Nigeria’s foreign reserves hits bump, drops by $482.18 million in July – Report
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NIGERIA’S foreign reserves recorded a shortfall of $482.18 million, following a sharp depletion of the reserves from $45.14 billion to $44.65 billion in July according to records obtained from the Central Bank of Nigeria, CBN.
In a report titled “Easy money: Time to create buffers’ by Nigerian based financial outfit, FSDH Merchant Bank, released in August, it blamed the falling reserves on low crude oil prices and low Foreign Portfolio Investments, FPI, inflows in the country.
FPI occurs when investors purchase non-controlling interests in foreign companies or government bonds to create economic inroads through capital inflows.
“The current level of the foreign reserve can still provide short-term support for the value of the Naira which is enough to cover over 13 months of imports,” the report revealed.
It also noted that the medium-term stability in the foreign exchange market will depend on the country’s ability to increase its foreign exchange receipts from both crude oil and non-oil products.
“The average benchmark price for Bonny Light in July 2019 stood at $66.24 per barrel when compared with the average price in June.
“However, in the last few days, the crude oil price has dropped below $60 per barrel as a result of trade tensions between the United States and China is likely to have impacts on the global economy. This may have negative impacts on revenue and other key prices in Nigeria,” it said.
The report forecasts a gloomy future for the Nigerian economy with regards to the daily crude oil production in Nigeria which decreased by 5.04 per cent from 1.83 million barrels per day in April to 1.73 million barrels per day in July.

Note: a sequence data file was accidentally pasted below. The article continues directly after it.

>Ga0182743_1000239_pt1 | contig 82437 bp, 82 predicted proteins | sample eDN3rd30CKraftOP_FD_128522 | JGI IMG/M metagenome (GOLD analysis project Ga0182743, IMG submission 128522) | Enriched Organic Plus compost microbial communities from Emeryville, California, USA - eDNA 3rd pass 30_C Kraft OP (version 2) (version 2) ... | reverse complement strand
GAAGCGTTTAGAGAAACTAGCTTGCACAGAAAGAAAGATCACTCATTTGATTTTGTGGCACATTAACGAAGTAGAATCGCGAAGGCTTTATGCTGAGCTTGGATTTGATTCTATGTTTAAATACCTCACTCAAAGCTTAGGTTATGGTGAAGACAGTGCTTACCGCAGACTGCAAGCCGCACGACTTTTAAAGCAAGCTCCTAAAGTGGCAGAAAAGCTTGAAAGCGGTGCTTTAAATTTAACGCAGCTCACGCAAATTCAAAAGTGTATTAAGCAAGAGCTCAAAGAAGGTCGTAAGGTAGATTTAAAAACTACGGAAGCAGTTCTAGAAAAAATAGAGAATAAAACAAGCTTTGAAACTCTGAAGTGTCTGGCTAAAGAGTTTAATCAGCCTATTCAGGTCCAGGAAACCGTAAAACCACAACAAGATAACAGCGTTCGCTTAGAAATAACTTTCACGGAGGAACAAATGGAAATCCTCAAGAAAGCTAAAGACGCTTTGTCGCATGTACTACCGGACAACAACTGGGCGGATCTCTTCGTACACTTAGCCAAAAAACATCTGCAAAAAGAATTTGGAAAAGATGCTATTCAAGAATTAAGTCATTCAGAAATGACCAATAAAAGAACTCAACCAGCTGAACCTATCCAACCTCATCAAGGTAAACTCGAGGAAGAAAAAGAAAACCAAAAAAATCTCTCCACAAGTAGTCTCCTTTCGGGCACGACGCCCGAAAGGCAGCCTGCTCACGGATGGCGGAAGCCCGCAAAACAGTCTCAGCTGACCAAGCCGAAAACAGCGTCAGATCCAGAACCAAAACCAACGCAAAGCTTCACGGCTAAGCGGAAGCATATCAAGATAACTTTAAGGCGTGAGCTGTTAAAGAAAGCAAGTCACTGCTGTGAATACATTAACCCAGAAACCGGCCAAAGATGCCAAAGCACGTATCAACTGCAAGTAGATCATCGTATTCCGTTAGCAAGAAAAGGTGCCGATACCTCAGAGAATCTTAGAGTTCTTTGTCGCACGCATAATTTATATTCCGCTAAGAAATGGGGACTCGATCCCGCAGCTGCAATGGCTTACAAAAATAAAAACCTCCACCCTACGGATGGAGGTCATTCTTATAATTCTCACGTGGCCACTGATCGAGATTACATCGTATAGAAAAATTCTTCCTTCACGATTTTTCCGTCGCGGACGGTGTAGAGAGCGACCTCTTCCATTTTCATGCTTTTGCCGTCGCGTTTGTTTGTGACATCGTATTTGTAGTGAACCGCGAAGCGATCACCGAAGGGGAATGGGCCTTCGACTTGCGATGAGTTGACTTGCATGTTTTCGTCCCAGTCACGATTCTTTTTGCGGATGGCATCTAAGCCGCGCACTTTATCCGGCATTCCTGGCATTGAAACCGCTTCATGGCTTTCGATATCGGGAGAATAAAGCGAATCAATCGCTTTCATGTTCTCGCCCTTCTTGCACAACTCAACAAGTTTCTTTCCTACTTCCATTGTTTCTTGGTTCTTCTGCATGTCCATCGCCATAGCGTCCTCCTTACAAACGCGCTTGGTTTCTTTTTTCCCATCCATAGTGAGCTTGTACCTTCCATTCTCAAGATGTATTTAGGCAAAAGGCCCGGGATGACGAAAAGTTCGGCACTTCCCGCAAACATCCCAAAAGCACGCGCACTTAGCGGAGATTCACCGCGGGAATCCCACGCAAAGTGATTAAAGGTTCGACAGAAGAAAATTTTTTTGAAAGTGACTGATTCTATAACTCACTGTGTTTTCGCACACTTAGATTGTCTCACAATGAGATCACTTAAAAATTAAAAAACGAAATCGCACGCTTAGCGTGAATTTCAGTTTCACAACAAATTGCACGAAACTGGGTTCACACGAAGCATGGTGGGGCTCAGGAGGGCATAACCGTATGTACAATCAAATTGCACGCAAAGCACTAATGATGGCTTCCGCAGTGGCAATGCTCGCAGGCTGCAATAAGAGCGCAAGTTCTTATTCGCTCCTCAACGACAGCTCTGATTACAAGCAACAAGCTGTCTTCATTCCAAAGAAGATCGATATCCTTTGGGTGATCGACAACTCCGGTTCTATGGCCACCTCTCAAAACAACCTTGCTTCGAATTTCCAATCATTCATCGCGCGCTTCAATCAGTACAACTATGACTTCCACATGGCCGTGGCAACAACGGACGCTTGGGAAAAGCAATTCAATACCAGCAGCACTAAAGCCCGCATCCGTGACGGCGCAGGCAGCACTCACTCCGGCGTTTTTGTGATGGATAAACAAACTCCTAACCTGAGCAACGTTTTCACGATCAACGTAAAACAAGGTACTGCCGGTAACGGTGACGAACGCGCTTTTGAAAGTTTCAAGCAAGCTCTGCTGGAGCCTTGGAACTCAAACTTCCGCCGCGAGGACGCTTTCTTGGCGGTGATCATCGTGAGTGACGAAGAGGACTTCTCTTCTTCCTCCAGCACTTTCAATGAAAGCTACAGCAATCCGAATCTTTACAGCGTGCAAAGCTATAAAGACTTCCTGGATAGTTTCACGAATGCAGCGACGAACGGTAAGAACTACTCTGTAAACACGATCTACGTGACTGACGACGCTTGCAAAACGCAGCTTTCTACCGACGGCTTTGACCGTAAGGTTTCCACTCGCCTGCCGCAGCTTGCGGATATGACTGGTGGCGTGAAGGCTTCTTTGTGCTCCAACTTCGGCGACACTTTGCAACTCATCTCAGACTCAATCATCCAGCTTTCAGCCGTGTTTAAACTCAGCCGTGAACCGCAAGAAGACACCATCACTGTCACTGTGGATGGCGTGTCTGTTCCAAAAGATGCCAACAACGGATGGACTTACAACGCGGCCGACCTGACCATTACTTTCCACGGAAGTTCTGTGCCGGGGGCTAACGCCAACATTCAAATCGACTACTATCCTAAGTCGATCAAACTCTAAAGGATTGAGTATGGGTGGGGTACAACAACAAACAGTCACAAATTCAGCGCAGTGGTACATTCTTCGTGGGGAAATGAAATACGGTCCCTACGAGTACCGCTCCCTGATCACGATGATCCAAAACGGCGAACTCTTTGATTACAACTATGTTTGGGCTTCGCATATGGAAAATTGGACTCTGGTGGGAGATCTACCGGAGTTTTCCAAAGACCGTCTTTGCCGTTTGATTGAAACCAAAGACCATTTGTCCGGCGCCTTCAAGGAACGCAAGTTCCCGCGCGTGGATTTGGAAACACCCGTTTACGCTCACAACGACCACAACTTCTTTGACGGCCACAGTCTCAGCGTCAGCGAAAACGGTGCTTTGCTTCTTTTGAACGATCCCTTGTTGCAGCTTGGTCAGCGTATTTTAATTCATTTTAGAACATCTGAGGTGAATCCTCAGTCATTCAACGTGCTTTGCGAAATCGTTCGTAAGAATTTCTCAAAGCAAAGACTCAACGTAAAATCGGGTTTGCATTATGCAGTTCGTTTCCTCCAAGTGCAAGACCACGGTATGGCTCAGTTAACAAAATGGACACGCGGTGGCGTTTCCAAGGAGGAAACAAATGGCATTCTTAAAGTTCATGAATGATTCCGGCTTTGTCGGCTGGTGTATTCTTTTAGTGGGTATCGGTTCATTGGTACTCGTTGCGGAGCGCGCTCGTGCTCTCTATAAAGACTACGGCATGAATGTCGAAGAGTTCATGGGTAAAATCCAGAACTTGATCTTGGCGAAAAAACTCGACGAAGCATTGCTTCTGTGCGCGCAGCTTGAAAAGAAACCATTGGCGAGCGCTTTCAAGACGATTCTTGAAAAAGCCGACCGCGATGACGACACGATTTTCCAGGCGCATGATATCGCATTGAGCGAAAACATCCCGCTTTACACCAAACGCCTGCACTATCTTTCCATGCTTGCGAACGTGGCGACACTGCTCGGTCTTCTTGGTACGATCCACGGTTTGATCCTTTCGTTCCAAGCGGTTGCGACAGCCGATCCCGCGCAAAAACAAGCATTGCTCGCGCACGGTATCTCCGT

“Though the 2019 budget benchmark is at 2.3 million barrels per day, the lower crude oil daily production compared with the budget benchmark may pose negative implications on Nigeria’s revenue receipts and fiscal buffers,” it said
CBN Governor, Godwin Emefiele, in a report stated that the recovery of the foreign reserves from its low point 3 years ago was a sign of growth.
“Our external reserves have risen from $23 billion in October 2016 to over $45 billion in June. The foreign reserve will be conserved and utilised strictly for diversification of the economy, and not for encouraging more dependence on foreign food import bills,” he said.
He affirmed the need for a different strategy to grow the economy apart from relying on revenue from exports.
“While the drop in our export earnings arising from our reliance on crude oil exposed the fragility of our domestic economy in 2016, it also reinforced the view within the CBN and the Bankers Committee on the need to revise our growth strategy as a nation,” he stated.
He said with crude oil as a major source of the country’s foreign exchange, the nation’s economy will always be vulnerable to fluctuations in the price of crude oil.